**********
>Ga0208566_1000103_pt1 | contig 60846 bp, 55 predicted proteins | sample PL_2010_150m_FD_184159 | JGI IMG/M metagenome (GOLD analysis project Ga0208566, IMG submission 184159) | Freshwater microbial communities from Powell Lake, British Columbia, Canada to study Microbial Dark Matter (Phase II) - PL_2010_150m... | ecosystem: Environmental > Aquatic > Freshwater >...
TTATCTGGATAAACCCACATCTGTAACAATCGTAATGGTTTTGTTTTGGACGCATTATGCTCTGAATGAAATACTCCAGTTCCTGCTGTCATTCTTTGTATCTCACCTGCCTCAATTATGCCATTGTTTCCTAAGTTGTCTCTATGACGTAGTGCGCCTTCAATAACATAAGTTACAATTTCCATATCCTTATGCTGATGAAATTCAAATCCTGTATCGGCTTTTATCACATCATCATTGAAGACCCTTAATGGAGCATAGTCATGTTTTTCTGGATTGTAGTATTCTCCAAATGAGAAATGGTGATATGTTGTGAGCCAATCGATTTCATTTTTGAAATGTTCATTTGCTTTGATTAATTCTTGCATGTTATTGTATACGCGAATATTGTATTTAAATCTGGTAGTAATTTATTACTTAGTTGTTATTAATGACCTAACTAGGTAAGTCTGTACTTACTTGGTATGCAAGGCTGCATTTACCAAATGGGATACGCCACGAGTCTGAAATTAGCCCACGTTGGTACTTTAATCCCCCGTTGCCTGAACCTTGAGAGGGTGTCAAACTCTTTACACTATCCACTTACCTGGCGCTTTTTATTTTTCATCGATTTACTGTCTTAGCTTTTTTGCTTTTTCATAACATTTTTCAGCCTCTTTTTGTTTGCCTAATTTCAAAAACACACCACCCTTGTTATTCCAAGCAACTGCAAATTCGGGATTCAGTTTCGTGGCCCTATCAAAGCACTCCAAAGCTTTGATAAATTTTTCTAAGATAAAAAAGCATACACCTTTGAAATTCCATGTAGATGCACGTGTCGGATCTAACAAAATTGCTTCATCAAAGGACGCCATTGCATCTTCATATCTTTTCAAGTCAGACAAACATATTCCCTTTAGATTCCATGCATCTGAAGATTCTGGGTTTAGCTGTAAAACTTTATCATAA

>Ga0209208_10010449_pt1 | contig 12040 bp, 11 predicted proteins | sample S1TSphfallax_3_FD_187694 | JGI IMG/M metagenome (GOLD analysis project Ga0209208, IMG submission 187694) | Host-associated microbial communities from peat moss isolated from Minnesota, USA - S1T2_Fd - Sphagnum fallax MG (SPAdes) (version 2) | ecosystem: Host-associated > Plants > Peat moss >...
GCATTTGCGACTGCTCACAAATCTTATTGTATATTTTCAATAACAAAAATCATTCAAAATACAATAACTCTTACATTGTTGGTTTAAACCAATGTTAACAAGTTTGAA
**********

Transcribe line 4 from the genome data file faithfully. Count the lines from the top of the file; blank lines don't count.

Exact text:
GCATTTGCGACTGCTCACAAATCTTATTGTATATTTTCAATAACAAAAATCATTCAAAATACAATAACTCTTACATTGTTGGTTTAAACCAATGTTAACAAGTTTGAA